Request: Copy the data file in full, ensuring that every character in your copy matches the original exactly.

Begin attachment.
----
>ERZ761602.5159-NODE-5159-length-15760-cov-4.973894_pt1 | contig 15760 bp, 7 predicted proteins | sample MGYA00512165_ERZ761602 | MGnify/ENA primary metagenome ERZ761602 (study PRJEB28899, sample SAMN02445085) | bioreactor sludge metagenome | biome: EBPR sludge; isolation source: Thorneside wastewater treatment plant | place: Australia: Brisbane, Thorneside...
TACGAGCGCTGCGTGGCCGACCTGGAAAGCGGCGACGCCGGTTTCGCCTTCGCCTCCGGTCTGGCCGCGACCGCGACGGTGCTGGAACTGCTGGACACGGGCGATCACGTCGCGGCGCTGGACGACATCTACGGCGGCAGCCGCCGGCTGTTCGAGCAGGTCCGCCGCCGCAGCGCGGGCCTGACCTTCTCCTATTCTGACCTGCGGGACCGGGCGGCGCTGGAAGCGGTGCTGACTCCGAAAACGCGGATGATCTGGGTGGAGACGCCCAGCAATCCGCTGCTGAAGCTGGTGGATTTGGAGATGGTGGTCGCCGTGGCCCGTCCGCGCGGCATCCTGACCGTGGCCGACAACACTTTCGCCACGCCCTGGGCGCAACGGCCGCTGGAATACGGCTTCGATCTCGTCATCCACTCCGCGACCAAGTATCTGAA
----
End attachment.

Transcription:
>ERZ761602.5159-NODE-5159-length-15760-cov-4.973894_pt1 | contig 15760 bp, 7 predicted proteins | sample MGYA00512165_ERZ761602 | MGnify/ENA primary metagenome ERZ761602 (study PRJEB28899, sample SAMN02445085) | bioreactor sludge metagenome | biome: EBPR sludge; isolation source: Thorneside wastewater treatment plant | place: Australia: Brisbane, Thorneside...
TACGAGCGCTGCGTGGCCGACCTGGAAAGCGGCGACGCCGGTTTCGCCTTCGCCTCCGGTCTGGCCGCGACCGCGACGGTGCTGGAACTGCTGGACACGGGCGATCACGTCGCGGCGCTGGACGACATCTACGGCGGCAGCCGCCGGCTGTTCGAGCAGGTCCGCCGCCGCAGCGCGGGCCTGACCTTCTCCTATTCTGACCTGCGGGACCGGGCGGCGCTGGAAGCGGTGCTGACTCCGAAAACGCGGATGATCTGGGTGGAGACGCCCAGCAATCCGCTGCTGAAGCTGGTGGATTTGGAGATGGTGGTCGCCGTGGCCCGTCCGCGCGGCATCCTGACCGTGGCCGACAACACTTTCGCCACGCCCTGGGCGCAACGGCCGCTGGAATACGGCTTCGATCTCGTCATCCACTCCGCGACCAAGTATCTGAA